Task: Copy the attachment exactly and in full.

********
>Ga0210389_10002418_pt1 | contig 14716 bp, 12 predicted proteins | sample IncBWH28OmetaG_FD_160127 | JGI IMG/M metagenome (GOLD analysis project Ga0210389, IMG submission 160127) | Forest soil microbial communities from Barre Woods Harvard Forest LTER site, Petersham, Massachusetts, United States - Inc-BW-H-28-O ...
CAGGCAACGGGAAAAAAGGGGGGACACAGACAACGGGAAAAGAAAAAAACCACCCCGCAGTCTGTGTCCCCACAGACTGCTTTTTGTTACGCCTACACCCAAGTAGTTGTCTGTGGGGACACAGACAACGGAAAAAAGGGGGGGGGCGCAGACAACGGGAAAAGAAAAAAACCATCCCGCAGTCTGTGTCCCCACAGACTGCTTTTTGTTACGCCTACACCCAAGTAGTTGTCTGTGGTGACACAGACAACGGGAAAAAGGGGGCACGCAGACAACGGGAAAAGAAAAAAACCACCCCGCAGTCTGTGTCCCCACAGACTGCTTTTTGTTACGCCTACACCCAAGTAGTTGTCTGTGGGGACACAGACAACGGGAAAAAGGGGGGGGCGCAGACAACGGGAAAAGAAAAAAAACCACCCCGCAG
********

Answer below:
>Ga0210389_10002418_pt1 | contig 14716 bp, 12 predicted proteins | sample IncBWH28OmetaG_FD_160127 | JGI IMG/M metagenome (GOLD analysis project Ga0210389, IMG submission 160127) | Forest soil microbial communities from Barre Woods Harvard Forest LTER site, Petersham, Massachusetts, United States - Inc-BW-H-28-O ...
CAGGCAACGGGAAAAAAGGGGGGACACAGACAACGGGAAAAGAAAAAAACCACCCCGCAGTCTGTGTCCCCACAGACTGCTTTTTGTTACGCCTACACCCAAGTAGTTGTCTGTGGGGACACAGACAACGGAAAAAAGGGGGGGGGCGCAGACAACGGGAAAAGAAAAAAACCATCCCGCAGTCTGTGTCCCCACAGACTGCTTTTTGTTACGCCTACACCCAAGTAGTTGTCTGTGGTGACACAGACAACGGGAAAAAGGGGGCACGCAGACAACGGGAAAAGAAAAAAACCACCCCGCAGTCTGTGTCCCCACAGACTGCTTTTTGTTACGCCTACACCCAAGTAGTTGTCTGTGGGGACACAGACAACGGGAAAAAGGGGGGGGCGCAGACAACGGGAAAAGAAAAAAAACCACCCCGCAG